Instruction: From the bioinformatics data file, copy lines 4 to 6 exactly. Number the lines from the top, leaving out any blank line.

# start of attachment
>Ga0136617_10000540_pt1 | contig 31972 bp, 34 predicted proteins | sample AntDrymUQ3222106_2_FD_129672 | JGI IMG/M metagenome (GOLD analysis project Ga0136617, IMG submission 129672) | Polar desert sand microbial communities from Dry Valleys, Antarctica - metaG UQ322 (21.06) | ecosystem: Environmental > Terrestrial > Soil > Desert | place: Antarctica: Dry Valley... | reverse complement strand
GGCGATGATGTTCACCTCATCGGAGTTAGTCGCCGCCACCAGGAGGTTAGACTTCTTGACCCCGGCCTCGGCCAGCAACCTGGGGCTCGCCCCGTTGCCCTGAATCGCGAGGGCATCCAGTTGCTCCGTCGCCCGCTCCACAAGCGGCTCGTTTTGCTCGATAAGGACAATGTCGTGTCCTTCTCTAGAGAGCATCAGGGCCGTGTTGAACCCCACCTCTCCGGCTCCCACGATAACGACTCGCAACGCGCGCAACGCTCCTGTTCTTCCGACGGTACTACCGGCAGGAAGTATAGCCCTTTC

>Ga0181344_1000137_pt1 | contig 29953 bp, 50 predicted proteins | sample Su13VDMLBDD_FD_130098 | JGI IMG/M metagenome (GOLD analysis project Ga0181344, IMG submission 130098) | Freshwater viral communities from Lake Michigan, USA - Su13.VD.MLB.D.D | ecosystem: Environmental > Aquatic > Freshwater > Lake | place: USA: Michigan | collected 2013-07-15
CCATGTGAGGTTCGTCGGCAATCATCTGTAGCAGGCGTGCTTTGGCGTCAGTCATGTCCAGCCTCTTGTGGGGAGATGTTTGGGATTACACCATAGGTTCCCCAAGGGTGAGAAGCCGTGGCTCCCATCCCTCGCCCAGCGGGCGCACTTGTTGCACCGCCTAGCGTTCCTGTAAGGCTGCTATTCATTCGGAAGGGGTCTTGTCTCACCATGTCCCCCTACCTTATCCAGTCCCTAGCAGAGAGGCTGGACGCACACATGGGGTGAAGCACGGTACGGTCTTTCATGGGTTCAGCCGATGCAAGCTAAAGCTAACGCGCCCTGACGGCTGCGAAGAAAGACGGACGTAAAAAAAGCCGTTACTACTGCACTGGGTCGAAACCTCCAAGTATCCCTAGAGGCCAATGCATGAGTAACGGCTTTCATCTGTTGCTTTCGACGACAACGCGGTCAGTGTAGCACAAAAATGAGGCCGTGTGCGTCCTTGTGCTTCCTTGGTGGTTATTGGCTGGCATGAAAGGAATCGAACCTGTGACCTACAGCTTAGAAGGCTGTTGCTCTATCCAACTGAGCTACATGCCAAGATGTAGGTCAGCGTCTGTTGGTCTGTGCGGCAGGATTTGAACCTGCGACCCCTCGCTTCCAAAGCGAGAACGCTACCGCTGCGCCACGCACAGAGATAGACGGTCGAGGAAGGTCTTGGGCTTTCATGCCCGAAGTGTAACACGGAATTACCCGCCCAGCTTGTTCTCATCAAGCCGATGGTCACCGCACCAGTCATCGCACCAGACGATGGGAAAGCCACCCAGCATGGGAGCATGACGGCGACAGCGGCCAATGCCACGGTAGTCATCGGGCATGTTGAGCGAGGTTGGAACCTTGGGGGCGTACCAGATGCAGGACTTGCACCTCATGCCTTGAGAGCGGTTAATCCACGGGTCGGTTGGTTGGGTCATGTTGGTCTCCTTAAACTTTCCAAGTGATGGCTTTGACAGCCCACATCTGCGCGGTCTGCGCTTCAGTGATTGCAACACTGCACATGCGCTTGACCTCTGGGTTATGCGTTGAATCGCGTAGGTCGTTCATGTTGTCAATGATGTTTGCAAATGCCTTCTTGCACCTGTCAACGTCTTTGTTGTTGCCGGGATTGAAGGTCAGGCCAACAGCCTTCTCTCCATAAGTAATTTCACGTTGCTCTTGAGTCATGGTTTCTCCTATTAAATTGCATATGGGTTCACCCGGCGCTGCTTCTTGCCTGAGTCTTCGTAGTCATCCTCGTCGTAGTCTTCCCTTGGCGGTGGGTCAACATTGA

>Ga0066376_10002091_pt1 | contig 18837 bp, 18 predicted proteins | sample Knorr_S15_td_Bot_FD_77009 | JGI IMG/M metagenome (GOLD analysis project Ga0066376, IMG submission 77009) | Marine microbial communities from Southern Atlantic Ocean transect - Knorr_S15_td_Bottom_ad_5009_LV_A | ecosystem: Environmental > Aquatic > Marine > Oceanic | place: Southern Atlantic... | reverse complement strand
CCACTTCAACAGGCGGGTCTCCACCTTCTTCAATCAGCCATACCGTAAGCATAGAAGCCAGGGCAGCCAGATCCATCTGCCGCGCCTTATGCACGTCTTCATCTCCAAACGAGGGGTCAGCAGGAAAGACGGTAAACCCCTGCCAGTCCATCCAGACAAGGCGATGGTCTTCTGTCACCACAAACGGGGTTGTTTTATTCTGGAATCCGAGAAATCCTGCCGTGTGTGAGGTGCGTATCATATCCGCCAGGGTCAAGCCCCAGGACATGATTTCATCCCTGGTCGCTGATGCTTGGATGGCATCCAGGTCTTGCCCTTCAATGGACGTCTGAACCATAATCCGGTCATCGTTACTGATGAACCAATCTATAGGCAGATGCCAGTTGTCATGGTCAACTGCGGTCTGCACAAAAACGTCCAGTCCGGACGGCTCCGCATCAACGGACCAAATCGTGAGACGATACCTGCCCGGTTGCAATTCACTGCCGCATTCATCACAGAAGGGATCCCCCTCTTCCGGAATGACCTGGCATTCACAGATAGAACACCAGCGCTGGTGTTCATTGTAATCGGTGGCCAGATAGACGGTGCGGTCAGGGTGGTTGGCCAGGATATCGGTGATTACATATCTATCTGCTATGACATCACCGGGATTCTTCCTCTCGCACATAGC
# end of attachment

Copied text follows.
CCATGTGAGGTTCGTCGGCAATCATCTGTAGCAGGCGTGCTTTGGCGTCAGTCATGTCCAGCCTCTTGTGGGGAGATGTTTGGGATTACACCATAGGTTCCCCAAGGGTGAGAAGCCGTGGCTCCCATCCCTCGCCCAGCGGGCGCACTTGTTGCACCGCCTAGCGTTCCTGTAAGGCTGCTATTCATTCGGAAGGGGTCTTGTCTCACCATGTCCCCCTACCTTATCCAGTCCCTAGCAGAGAGGCTGGACGCACACATGGGGTGAAGCACGGTACGGTCTTTCATGGGTTCAGCCGATGCAAGCTAAAGCTAACGCGCCCTGACGGCTGCGAAGAAAGACGGACGTAAAAAAAGCCGTTACTACTGCACTGGGTCGAAACCTCCAAGTATCCCTAGAGGCCAATGCATGAGTAACGGCTTTCATCTGTTGCTTTCGACGACAACGCGGTCAGTGTAGCACAAAAATGAGGCCGTGTGCGTCCTTGTGCTTCCTTGGTGGTTATTGGCTGGCATGAAAGGAATCGAACCTGTGACCTACAGCTTAGAAGGCTGTTGCTCTATCCAACTGAGCTACATGCCAAGATGTAGGTCAGCGTCTGTTGGTCTGTGCGGCAGGATTTGAACCTGCGACCCCTCGCTTCCAAAGCGAGAACGCTACCGCTGCGCCACGCACAGAGATAGACGGTCGAGGAAGGTCTTGGGCTTTCATGCCCGAAGTGTAACACGGAATTACCCGCCCAGCTTGTTCTCATCAAGCCGATGGTCACCGCACCAGTCATCGCACCAGACGATGGGAAAGCCACCCAGCATGGGAGCATGACGGCGACAGCGGCCAATGCCACGGTAGTCATCGGGCATGTTGAGCGAGGTTGGAACCTTGGGGGCGTACCAGATGCAGGACTTGCACCTCATGCCTTGAGAGCGGTTAATCCACGGGTCGGTTGGTTGGGTCATGTTGGTCTCCTTAAACTTTCCAAGTGATGGCTTTGACAGCCCACATCTGCGCGGTCTGCGCTTCAGTGATTGCAACACTGCACATGCGCTTGACCTCTGGGTTATGCGTTGAATCGCGTAGGTCGTTCATGTTGTCAATGATGTTTGCAAATGCCTTCTTGCACCTGTCAACGTCTTTGTTGTTGCCGGGATTGAAGGTCAGGCCAACAGCCTTCTCTCCATAAGTAATTTCACGTTGCTCTTGAGTCATGGTTTCTCCTATTAAATTGCATATGGGTTCACCCGGCGCTGCTTCTTGCCTGAGTCTTCGTAGTCATCCTCGTCGTAGTCTTCCCTTGGCGGTGGGTCAACATTGA

>Ga0066376_10002091_pt1 | contig 18837 bp, 18 predicted proteins | sample Knorr_S15_td_Bot_FD_77009 | JGI IMG/M metagenome (GOLD analysis project Ga0066376, IMG submission 77009) | Marine microbial communities from Southern Atlantic Ocean transect - Knorr_S15_td_Bottom_ad_5009_LV_A | ecosystem: Environmental > Aquatic > Marine > Oceanic | place: Southern Atlantic... | reverse complement strand
CCACTTCAACAGGCGGGTCTCCACCTTCTTCAATCAGCCATACCGTAAGCATAGAAGCCAGGGCAGCCAGATCCATCTGCCGCGCCTTATGCACGTCTTCATCTCCAAACGAGGGGTCAGCAGGAAAGACGGTAAACCCCTGCCAGTCCATCCAGACAAGGCGATGGTCTTCTGTCACCACAAACGGGGTTGTTTTATTCTGGAATCCGAGAAATCCTGCCGTGTGTGAGGTGCGTATCATATCCGCCAGGGTCAAGCCCCAGGACATGATTTCATCCCTGGTCGCTGATGCTTGGATGGCATCCAGGTCTTGCCCTTCAATGGACGTCTGAACCATAATCCGGTCATCGTTACTGATGAACCAATCTATAGGCAGATGCCAGTTGTCATGGTCAACTGCGGTCTGCACAAAAACGTCCAGTCCGGACGGCTCCGCATCAACGGACCAAATCGTGAGACGATACCTGCCCGGTTGCAATTCACTGCCGCATTCATCACAGAAGGGATCCCCCTCTTCCGGAATGACCTGGCATTCACAGATAGAACACCAGCGCTGGTGTTCATTGTAATCGGTGGCCAGATAGACGGTGCGGTCAGGGTGGTTGGCCAGGATATCGGTGATTACATATCTATCTGCTATGACATCACCGGGATTCTTCCTCTCGCACATAGC